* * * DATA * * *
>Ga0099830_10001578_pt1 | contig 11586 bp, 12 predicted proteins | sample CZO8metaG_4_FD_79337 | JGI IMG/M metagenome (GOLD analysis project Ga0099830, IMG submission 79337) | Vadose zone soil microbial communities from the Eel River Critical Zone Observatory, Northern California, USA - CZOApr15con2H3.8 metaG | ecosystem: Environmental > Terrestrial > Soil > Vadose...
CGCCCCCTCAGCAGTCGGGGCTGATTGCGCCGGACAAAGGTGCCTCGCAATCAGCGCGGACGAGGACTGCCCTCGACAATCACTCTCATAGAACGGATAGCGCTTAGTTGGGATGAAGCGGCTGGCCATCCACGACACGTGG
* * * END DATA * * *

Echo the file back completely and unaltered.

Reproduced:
>Ga0099830_10001578_pt1 | contig 11586 bp, 12 predicted proteins | sample CZO8metaG_4_FD_79337 | JGI IMG/M metagenome (GOLD analysis project Ga0099830, IMG submission 79337) | Vadose zone soil microbial communities from the Eel River Critical Zone Observatory, Northern California, USA - CZOApr15con2H3.8 metaG | ecosystem: Environmental > Terrestrial > Soil > Vadose...
CGCCCCCTCAGCAGTCGGGGCTGATTGCGCCGGACAAAGGTGCCTCGCAATCAGCGCGGACGAGGACTGCCCTCGACAATCACTCTCATAGAACGGATAGCGCTTAGTTGGGATGAAGCGGCTGGCCATCCACGACACGTGG